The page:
Paper No. 4
Presentation Time: 4:05 PM
ON THE IDENTIFICATION OF FOSSIL SALAMANDERS AND SNAKES: A CASE STUDY FROM THE MIO-PLIOCENE GRAY FOSSIL SITE OF TENNESSEE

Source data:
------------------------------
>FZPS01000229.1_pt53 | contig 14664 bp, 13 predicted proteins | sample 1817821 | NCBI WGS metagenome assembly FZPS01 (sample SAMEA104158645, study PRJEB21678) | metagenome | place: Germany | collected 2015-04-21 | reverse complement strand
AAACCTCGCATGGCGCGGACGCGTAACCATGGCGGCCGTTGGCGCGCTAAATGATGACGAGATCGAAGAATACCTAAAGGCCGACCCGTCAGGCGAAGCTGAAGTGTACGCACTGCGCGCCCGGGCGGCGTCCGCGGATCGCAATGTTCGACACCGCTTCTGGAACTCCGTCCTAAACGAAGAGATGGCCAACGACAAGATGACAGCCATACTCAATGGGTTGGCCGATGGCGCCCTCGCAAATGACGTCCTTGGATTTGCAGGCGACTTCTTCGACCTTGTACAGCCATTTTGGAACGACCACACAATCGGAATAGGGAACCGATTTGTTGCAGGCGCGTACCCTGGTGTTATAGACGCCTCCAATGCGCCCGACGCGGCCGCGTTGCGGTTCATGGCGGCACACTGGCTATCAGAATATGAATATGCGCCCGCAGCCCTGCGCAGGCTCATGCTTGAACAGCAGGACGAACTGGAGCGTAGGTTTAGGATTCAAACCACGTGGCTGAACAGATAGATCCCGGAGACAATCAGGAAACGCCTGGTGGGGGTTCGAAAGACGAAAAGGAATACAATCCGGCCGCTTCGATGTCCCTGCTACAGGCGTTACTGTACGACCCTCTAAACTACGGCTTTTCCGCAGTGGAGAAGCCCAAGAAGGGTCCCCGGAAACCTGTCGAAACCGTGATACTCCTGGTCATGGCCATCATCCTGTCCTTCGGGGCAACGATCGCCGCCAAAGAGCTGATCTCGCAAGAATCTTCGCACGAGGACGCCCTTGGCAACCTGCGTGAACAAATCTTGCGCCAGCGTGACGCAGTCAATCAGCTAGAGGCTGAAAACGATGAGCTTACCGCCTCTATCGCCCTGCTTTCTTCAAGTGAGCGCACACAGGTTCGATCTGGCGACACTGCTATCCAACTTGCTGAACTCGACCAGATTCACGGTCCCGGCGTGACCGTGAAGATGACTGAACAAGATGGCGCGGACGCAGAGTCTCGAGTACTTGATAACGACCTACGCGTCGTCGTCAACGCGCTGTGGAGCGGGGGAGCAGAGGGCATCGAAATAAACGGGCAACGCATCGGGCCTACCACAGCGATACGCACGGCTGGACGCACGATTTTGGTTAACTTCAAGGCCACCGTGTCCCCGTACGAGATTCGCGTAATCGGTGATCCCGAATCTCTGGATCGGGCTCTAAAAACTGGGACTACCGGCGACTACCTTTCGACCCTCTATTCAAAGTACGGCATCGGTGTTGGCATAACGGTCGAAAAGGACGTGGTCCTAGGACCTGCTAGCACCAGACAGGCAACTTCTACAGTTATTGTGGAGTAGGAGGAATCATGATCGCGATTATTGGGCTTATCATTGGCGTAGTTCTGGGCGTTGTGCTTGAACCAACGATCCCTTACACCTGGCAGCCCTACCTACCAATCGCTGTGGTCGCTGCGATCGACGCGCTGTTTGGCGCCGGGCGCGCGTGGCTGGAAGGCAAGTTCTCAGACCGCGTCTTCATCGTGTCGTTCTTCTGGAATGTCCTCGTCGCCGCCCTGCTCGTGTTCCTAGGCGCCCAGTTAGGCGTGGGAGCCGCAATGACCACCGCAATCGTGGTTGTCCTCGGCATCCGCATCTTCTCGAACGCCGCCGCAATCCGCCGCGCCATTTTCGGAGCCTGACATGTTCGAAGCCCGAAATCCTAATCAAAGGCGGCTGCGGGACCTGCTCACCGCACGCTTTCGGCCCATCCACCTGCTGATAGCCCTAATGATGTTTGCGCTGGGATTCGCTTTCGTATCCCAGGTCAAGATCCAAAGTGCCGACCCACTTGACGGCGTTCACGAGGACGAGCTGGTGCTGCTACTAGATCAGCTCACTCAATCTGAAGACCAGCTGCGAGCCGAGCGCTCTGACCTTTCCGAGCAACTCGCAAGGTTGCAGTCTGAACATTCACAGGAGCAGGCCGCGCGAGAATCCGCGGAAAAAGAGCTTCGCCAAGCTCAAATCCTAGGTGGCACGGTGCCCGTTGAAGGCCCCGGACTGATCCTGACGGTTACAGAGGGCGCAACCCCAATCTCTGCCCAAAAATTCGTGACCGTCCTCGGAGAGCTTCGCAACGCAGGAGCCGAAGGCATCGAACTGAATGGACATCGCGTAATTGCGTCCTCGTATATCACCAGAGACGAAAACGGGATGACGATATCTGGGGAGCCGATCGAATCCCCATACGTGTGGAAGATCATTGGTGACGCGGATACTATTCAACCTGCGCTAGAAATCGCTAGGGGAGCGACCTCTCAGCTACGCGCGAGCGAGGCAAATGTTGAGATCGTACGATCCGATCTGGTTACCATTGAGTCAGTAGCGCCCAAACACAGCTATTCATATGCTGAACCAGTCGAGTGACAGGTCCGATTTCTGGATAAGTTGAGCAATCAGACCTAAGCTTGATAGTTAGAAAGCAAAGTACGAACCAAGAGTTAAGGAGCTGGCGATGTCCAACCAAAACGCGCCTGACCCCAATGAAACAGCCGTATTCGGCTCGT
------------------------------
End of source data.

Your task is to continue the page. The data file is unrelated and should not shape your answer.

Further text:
The Mio-Pliocene Gray Fossil Site of northeastern Tennessee is primarily composed of laminated fossiliferous clay sediments that indicate a ponded environment. The bulk of the reptiles and amphibians found up to this point (alligators, natricine snakes, aquatic testudines and anurans, and salamanders) reflect this ecological setting. Recent screenwashing efforts have produced an abundance of salamander and snake trunk vertebrae, the main elements used in the identification of fossils from these groups. Comparison with extant species revealed problems with the diagnosis of these taxa to lower levels of classification using currently published criteria. Similar troubles have recently been addressed with the identification of anurans, testudines, and small mammals. Examples of these problems in extant and fossil salamanders and snakes are discussed. The primary issues are: 1) ontogenetic, interspecific, intraspecific, and intercolumnar vertebral variation has not been accounted for, 2) discrete characters are not relied upon, and 3), too much reliance has been placed on modern biogeography.